Paths to Wealth, Socioeconomic Mobility in America

Path 1: Invest in Education

Back of Envelope Investment Profile of Education, using data from links above.  Retirement age is 67 for those born after 1960.

Education Amount to Invest Calculation Lifetime Earnings Calculation
High School Dropout 74k-146k [Raise an 14-18 year old] + school costs $1,225,000 to $1,325,000 (67-18 or 67-14 = 53 or 49)*25k
High School Degree 94k-241k [Raise an 18 year old] + school costs $1,666,000 (67-18 = 49)*34k
Some College 150k-320k [Raise an 18 year old] + school costs + some college tuition + some college living expenses $1,786,000 to $1,824,000 (67-19 or 67-20 = 48 or 47)*38k
Associates Degree 180k-380k [Raise an 18 year old] + school costs + 2 years college tuition, expenses, living expenses $1,927,000 (67-20 = 47)*41k
Bachelor’s Degree 240k-490k [Raise an 18 year old] + school costs + 4 years college tuition, expenses, living expenses $2,497,500 (67-22 = 45)*55.5k
Master’s Degree 300k-600k [Raise an 18 year old] + school costs + 4 years college tuition, expenses, living expenses + 2 years master’s tuition, expenses, living expenses $2,924,000 (67-24 = 43)*68k
Professional Degree 300k-720k [Raise an 18 year old] + school costs + 4 years college tuition, expenses, living expenses + 1 to 3 years professional school tuition, expenses, living expenses $3,780,000 to $3,960,000 (67-23 or 67-25 = 44 or 42)*90k
Doctorate Degree 350k-700k [Raise an 18 year old] + school costs + 4 years college tuition, expenses, living expenses + 4 to 8 years doctorate school tuition, expenses, living expenses. $3,295,500 to $3,464,500 (67-26 or 67-28)*84.5k

*For the calculations above, I used the lower end (94k) of estimates of raising an 18 year old for people who dropped out of high school, and I slowly raised that estimate to 180k for people who pursued post-graduate degrees, since I believe the chances that someone pursues a higher degree is tied to their initial socioeconomic status: if the parents could invest a lot in them early on, they will probably get a more advanced degree than if the parents did not.  (To be done later: Can anyone recommend good software to make this into a info-graphic/chart/diagram? I will add probability distributions to each path’s potential earnings, as right now it’s based on averages, and I will further break down costs based on income brackets, and show it’s affect on the success probability distribution)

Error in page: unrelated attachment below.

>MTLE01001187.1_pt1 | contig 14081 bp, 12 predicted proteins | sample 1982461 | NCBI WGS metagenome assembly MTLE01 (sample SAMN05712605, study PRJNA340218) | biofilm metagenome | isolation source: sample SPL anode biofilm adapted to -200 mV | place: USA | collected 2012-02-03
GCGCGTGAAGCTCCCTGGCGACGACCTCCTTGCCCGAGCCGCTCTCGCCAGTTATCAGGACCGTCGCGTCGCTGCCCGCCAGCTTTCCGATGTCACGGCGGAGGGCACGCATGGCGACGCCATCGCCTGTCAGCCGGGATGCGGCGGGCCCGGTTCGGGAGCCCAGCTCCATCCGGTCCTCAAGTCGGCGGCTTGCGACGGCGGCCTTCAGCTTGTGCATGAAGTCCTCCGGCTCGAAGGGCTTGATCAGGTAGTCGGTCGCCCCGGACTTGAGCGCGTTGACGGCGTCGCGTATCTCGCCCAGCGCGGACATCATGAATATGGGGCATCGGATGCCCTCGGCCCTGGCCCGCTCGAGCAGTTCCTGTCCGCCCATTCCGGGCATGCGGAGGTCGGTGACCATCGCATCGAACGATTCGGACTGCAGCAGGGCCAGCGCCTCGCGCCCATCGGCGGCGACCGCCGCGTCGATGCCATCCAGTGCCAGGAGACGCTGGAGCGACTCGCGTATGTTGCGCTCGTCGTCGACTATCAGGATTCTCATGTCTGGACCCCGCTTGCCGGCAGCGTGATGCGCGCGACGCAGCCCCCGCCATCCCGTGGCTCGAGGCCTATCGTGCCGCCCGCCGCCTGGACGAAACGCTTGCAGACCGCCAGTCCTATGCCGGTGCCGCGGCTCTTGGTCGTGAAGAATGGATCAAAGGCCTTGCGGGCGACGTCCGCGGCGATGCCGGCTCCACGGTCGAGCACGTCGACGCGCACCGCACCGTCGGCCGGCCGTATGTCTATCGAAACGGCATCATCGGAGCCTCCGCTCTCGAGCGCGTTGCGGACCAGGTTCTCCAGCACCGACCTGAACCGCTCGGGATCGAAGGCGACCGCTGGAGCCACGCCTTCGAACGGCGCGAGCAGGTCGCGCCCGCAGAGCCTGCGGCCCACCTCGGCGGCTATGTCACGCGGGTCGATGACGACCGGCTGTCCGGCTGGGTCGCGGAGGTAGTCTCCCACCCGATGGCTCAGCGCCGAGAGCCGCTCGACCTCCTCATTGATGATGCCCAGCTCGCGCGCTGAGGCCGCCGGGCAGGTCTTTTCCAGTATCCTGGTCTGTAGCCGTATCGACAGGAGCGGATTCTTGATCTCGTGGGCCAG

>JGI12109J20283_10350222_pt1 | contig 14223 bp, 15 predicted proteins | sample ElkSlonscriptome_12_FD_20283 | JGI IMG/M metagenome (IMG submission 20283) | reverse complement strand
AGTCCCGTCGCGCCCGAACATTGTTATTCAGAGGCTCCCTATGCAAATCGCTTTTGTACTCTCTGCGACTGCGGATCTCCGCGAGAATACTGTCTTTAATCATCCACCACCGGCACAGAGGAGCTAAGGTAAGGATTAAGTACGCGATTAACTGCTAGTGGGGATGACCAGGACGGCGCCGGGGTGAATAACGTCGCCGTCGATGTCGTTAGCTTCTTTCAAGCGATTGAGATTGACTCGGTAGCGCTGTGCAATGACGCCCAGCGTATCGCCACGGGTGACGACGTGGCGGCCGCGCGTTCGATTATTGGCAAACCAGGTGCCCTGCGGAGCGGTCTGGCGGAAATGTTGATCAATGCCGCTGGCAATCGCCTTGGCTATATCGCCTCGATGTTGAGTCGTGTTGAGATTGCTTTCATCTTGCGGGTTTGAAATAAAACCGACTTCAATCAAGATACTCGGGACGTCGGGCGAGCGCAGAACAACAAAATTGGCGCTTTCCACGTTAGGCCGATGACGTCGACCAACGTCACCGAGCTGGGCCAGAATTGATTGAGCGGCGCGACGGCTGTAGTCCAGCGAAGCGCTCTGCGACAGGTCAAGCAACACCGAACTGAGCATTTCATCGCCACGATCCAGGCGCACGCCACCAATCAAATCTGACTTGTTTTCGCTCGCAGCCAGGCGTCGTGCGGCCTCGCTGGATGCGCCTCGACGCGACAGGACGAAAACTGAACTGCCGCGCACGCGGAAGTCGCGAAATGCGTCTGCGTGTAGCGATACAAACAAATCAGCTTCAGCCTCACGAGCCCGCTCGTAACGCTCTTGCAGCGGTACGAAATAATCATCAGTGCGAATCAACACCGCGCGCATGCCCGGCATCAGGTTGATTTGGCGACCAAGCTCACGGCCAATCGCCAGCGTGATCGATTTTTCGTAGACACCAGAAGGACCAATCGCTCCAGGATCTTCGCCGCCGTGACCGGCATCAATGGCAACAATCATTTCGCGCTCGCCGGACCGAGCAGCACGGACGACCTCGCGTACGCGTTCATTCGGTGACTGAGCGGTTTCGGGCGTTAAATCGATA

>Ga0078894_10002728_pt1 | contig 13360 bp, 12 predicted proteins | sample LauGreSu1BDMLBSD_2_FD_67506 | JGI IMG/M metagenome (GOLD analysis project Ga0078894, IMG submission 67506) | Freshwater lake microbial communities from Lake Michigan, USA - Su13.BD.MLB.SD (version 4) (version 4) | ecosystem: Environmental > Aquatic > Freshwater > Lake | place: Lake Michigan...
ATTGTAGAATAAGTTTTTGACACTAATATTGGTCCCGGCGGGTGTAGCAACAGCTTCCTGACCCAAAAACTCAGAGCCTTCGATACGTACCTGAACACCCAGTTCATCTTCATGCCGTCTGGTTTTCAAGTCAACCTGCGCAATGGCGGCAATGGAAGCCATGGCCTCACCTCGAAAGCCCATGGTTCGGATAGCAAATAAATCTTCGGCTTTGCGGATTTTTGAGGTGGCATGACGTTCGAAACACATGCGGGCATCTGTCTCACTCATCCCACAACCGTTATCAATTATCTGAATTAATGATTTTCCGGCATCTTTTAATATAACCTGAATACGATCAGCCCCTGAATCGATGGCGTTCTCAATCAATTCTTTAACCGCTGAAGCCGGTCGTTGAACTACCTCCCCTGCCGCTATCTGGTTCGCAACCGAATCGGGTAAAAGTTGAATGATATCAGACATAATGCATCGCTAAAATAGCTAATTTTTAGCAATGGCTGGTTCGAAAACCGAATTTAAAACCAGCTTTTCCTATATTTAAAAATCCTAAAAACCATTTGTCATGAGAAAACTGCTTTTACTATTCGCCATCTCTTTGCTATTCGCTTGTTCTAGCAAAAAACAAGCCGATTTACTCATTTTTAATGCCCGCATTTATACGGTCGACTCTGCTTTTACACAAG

Path 2: Invest in Investments

  • Live below your means, and invest your accrued savings in assets you can afford.
  • Unavailable option to those who barely survive

Invest in Career Earning Potential

  • Work hard to get recognized and handed more responsibilities.  Leverage position and skills for a promotion at the same company or a different one. Networking critical.
  • Unavailable option for many careers–must avoid dead-end jobs.

Path 3: Invest in Creative Hobbies

  • Put in your 10,000 hours to develop a unique skill, apply Networking and hope someone, possibly yourself, finds a monetization strategy for it.
  • High likelihood of no payoff.

Paths to Poverty: Invest in Consumer Hobbies

  • Consume content, entertainment, products.  Invest in little to nothing.

Capitalism awards investors, and punishes consumers.  On the surface, capitalism promotes consumerism as a means to achieving happiness, behind the scenes, capitalism consists of delayed gratification and intelligent investing to maximize lifetime consumption as measured by monetary value.

This post is part of AttemptedLiving’s Life Education Curriculum, a collection of core knowledge everyone should have.  Look under “Understanding Life in America”

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